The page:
Changing local policies can be daunting, whether you’re working alongside officials to create solutions, or engaging your community to fight for your collective rights. We’ve gathered three firsthand accounts of folks who’ve helped transform their place on the planet at the city and state levels. Common steps led to the success of all three: speaking up, including the community, finding allies, and persevering. We hope you’ll be inspired by them and know that, no matter how daunting, positive change is possible when we work together to achieve common goals.
Livestock and Pollinator Policy Changes in Lawrence, Kansas
When the conditions are right, planting a seed may be all it takes to reap a bounty. When making a case for urban agriculture in Lawrence, Kansas, the seed was a simple question about placing a bee hotel at a university farm site on the edge of town. The bounty turned out to be an opportunity to help define and build a set of policies specifically geared toward making urban agriculture more accessible. These policies would open the door for city residents to grow crops in their yards; sell their produce on-site; and keep goats, sheep, fowl, bees, and other small agricultural animals in town.
Organize the Effort
At the time, city policy didn’t allow for beehives within city limits, so the university that oversaw the student farm site was initially unwilling to have a bee hotel placed there. Knowing that a bee hotel for solitary bees is very different from an entire hive of honeybees, some of us began searching for solutions. Local grower Emily Ryan and I soon found ourselves at meetings for the Douglas County Food Policy Council, a diverse group of about 20 individuals who represent the many aspects of our local food landscape. The food council took our question about keeping bee hotels to the city of Lawrence. The city commissioners were interested in looking at urban agriculture as a whole because of the need to establish standards for the crop agriculture uses that were already allowed, so they initiated an amendment to the city code, and city/county planner Mary Miller worked with the food council to come up with a proposal. Before long, I became a representative on the food council as well.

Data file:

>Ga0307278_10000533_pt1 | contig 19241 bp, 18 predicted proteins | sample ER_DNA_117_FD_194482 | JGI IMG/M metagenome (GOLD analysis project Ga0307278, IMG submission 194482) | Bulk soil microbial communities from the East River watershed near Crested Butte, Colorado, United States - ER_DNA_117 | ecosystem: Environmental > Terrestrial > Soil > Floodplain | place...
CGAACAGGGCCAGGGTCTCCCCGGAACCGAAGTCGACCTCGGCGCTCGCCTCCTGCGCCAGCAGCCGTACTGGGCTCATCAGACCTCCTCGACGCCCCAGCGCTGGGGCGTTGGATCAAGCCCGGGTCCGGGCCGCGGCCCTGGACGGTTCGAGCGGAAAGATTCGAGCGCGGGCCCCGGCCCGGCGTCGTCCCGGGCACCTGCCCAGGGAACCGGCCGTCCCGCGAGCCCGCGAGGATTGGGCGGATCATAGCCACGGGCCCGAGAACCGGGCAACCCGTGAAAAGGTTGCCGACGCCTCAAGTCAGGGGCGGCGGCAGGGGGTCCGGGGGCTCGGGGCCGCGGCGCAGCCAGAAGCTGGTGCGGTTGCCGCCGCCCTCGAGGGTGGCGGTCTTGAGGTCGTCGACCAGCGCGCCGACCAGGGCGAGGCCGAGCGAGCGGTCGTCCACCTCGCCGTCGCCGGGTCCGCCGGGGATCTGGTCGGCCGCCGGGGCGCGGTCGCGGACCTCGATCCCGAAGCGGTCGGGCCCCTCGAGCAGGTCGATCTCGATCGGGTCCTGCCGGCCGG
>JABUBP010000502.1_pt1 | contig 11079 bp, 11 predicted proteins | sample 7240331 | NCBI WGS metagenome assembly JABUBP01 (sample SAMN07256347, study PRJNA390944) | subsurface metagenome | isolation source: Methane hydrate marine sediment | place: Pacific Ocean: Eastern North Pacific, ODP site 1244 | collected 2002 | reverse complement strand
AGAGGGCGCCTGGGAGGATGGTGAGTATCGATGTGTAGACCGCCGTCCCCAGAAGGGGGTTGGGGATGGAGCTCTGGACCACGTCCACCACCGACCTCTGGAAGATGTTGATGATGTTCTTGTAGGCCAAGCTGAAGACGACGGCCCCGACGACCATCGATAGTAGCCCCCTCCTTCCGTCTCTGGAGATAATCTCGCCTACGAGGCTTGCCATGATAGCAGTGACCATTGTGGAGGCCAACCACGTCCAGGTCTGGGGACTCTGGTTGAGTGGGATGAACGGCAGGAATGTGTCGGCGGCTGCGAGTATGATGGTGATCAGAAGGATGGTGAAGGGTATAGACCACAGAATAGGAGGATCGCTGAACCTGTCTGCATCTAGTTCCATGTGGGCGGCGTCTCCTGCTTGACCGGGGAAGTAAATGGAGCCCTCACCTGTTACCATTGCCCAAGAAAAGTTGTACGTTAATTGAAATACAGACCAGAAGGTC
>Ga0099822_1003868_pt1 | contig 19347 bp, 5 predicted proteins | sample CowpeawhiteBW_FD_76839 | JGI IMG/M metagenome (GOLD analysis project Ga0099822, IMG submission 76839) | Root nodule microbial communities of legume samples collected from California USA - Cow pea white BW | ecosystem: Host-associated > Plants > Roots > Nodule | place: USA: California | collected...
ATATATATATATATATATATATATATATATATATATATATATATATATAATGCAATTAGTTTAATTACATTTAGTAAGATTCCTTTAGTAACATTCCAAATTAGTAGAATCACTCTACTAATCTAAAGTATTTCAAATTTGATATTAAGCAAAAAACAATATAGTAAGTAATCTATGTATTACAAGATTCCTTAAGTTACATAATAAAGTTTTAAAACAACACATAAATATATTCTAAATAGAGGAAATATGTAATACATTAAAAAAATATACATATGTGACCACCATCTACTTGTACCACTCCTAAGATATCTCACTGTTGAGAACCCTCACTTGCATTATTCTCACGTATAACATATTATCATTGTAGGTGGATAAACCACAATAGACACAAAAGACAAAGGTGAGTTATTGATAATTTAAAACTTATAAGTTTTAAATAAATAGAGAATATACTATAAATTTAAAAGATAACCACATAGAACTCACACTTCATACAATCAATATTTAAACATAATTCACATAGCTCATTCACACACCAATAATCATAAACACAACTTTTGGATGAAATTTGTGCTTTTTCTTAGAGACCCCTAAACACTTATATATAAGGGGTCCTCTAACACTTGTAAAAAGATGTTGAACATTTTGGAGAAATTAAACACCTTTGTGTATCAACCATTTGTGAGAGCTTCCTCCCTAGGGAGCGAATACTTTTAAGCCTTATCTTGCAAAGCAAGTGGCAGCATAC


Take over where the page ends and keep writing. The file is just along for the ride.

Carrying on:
To define what “urban agriculture” meant for local residents, we first needed to understand the needs and wants of our community. We sent out electronic surveys to inform our draft policy and then held a public forum to review it and gather comments. The feedback we received was invaluable and formed the foundation of our efforts. Not only did it give us a look into what folks wanted, but it also gave us a way to prioritize, introduced ideas we hadn’t considered, informed the public of what we were working toward, and strengthened our case when we presented our changes to the city commissioners.
Unexpectedly, our surveys revealed that people wanted some allowances the city already granted. This showed that an important aspect of having an effective policy is having an equally effective way to communicate and share those policy changes with the community. To get the word out, the Douglas County Food Policy Council teamed up with the county sustainability office and Emily Ryan to create easy-to-understand booklets and brochures outlining the urban agriculture policy changes to pass out to community members. The city of Lawrence also made these materials available on its website.
Anticipate Hurdles, Then Overcome Them
While we had the support of the city commission, that doesn’t mean we didn’t face hurdles. It’s the commissioners’ duty to look out for the interests of the community as a whole, and while we had a strong case, there were many questions to answer and perspectives to consider. Of all the changes that were proposed, the major sticking points surrounded small animal agriculture within city limits. Concerns included everything from zoonotic diseases to what organization would be responsible for picking up a goat if it got loose in town. We began seeking answers. We contacted the state veterinarian about the zoonotic-disease concern; got in touch with the animal shelter about loose goats (which they wouldn’t take; however, we were able to collaborate with a local farmer to create a temporary solution); and reached out to other cities that allowed agricultural animals to gather their perspectives and establish precedence. After months of outreach, meetings, and policy revisions, we finally gained approval from the city commission, and the policies were officially adopted.
Engage the Community to Help Ensure Success